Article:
VIDEO TRANSCRIPT: THIS TRANSCRIPT WAS GENERATED USING AN AUTOMATED SERVICE SO WE APOLOGIZE FOR ANY TYPOS AND SPELLING ERRORS.
Don't freak out HPV
Shieva Ghofrany: [00:00:00] Okay, just got to the office. It's Wednesday morning and I have to do a quick video because I have a ton of charts. So hpv, yes, I know I've talked about it before, but I'm gonna keep talking about it because it keeps coming up over and over and over as it will keep coming up over and over and over because it's prevalent.
So this is for all you people up there who are anxious. Please listen to me. Okay. Stats about hpv, 90% of us in our lifetime will. Why? Why? Why would 90%? Because it's so prevalent because it lives in the head and neck and it lives in the genitals, and it doesn't just live on the shaft of the penis or in the vagina.
It lives on the vulva. It lives on the skin around the shaft of the penis. What does that mean? Well, that means a condom is not gonna completely cover it, so Oh my God. You mean I'm gonna get exposed to it statistically? Yes you are. Well, what can I do? You can get the Gardasil HPV vaccine when you're young.
Right now they just approved of it for women up to age 45, and I believe men up to age 45. Um, should you get it? Yes. That's a whole nother [00:01:00] controversial conversation to me. It's not a controversy. Yes, you should get it, but that's a conversation we can have at another time. So nuggets about hpv, 90% of us will be exposed to HPV in our lifetime.
The likelihood of it causing cervical. . Teeny, teeny. Does no one get cervical cancer? No. Unfortunately, some people do. The vast majority of people who do get cervical cancer, it is caught very early because it is a very step-wise fashion where the changes occur slowly, slowly, slowly. So again, 90% hpv, very rare to have cervical cancer.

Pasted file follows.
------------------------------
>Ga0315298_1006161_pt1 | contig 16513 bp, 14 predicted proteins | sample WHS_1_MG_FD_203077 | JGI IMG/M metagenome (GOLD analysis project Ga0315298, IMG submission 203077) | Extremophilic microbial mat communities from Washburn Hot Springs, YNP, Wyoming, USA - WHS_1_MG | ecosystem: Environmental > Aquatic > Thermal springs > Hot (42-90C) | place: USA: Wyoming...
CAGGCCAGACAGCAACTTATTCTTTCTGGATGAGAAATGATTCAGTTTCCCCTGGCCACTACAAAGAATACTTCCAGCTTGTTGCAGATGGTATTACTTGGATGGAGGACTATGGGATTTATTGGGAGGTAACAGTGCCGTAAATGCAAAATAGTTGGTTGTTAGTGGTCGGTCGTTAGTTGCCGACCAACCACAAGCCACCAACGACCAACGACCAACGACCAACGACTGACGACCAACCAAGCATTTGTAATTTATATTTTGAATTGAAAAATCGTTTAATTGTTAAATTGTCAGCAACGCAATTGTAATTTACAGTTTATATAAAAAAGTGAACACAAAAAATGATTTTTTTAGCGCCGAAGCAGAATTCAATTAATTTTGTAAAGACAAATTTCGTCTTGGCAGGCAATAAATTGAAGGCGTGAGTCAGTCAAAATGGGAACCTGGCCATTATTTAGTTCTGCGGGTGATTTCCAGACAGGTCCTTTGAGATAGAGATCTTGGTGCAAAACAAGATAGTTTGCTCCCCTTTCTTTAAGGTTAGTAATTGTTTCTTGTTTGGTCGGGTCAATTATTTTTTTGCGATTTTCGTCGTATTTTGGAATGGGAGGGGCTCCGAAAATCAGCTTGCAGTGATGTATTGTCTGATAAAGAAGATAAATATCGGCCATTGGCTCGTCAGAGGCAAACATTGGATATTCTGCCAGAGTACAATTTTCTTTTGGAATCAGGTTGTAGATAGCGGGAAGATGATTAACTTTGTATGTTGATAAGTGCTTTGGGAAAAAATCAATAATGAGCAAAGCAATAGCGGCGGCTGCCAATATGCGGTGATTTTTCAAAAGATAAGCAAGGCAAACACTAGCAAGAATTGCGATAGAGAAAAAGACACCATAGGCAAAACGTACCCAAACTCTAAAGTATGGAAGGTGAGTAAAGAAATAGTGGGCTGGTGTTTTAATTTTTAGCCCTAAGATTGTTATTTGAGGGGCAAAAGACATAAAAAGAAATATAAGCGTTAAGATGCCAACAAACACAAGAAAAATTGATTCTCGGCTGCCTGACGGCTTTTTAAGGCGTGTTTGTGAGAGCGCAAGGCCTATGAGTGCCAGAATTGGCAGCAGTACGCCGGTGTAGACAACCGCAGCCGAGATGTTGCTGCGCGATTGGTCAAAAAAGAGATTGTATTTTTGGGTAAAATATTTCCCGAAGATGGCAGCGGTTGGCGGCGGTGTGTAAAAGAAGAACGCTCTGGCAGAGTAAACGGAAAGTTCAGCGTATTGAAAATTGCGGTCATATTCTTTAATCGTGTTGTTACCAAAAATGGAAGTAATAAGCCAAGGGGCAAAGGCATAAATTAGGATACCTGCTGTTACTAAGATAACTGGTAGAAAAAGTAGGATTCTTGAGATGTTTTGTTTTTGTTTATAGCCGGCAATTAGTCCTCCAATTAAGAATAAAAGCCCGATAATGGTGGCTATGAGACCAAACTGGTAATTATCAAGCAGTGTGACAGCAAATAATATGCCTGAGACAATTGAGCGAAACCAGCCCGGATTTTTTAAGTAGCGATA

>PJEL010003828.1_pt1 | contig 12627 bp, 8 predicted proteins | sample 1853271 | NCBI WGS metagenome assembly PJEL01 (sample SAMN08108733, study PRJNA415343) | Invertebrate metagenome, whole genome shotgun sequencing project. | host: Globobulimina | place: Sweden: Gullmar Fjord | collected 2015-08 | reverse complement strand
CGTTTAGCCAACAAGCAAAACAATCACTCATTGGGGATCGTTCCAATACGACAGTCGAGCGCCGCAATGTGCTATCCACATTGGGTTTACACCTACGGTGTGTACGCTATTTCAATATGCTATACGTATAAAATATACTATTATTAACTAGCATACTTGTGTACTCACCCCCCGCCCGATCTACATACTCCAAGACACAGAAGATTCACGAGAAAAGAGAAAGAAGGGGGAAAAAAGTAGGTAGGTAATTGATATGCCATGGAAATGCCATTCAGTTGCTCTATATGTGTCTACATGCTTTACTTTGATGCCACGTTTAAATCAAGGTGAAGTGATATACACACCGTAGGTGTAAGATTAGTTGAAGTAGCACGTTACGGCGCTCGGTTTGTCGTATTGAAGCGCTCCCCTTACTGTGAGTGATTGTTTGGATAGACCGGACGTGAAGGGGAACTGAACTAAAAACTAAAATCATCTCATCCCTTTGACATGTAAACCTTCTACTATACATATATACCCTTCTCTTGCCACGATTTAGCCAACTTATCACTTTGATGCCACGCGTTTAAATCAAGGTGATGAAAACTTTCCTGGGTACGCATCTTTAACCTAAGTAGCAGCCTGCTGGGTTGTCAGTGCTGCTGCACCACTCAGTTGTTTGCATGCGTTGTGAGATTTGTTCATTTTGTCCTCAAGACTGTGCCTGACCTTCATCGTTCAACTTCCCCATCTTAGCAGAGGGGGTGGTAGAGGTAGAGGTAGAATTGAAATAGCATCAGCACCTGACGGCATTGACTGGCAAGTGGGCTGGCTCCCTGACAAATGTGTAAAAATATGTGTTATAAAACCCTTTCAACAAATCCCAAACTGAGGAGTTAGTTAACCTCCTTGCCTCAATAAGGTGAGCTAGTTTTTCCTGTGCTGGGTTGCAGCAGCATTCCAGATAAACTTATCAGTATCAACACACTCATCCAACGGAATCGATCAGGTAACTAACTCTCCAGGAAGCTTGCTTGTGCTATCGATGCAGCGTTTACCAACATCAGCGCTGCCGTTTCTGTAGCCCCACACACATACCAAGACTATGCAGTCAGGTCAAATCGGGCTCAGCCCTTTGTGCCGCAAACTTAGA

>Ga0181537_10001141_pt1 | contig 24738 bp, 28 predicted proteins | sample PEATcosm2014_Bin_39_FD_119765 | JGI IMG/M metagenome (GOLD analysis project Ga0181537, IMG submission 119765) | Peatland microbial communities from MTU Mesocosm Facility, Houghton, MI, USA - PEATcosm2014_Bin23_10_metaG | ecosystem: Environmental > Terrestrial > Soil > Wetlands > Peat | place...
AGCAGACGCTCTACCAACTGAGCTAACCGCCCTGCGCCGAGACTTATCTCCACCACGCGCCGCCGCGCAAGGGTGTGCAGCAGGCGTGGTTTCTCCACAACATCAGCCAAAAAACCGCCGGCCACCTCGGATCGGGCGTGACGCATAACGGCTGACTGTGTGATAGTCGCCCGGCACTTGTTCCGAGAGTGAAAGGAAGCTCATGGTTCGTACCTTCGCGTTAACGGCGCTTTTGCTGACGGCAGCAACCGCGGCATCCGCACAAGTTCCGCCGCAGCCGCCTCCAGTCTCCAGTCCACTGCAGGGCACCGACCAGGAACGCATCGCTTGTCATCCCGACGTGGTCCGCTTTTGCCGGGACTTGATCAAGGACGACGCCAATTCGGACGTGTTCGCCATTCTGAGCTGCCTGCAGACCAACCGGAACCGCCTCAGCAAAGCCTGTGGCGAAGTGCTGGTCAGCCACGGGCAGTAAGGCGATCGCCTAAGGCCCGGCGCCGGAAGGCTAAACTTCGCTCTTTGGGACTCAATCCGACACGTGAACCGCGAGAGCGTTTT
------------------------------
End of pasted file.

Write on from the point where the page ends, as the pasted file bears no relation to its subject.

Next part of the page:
Most who find cervical cancer, especially when they're getting regular pap, We'll find it early, which means it is very easy to deal with. Yes, there will be a small segment where that is not the case as with any cancer, but that is not the norm. So when you hear you have hpv, do not freak out. What can you do to prevent it?
Well, you could be abstinent, but that's not realistic, right? So short of that, , as with anything sexually related, choose wisely the number of partners you have. But [00:02:00] even that is not gonna even come close to preventing it because you can have one partner in your lifetime use condoms every single time. And if that one partner had sex once with someone else, statistically you would still likely get it.
So again, how do you prevent it? You can't necessarily, which is why I say to. Don't freak out about it. Something you can't 100% prevent is not worth your time and anxiety and energy, right? There are two broad strains of hpv. There's what they unfortunately labeled the low risk subtypes, which can cause warts, and then the high risk subtypes, which can cause abnormal pap smears.
It doesn't mean you're at high risk for cervical cancer, it means. Those subtypes are the ones that have been found to cause cervical cancer, and there are hundreds of subtypes, some of which we've characterized, nine of which are being prevented with the vaccine if you got the vaccine prior to having sex, even once.
Okay, so what if you have HPV in your pap smear? What do you do? Well, there's different stratification, different algorithm as to how abnormal your pap smear is. Four patients [00:03:00] yesterday. Four. This was unusual for me. I. Three to five patients a day, but yesterday, four for four on my day off when I came in to make phone calls, had never heard that they had had it.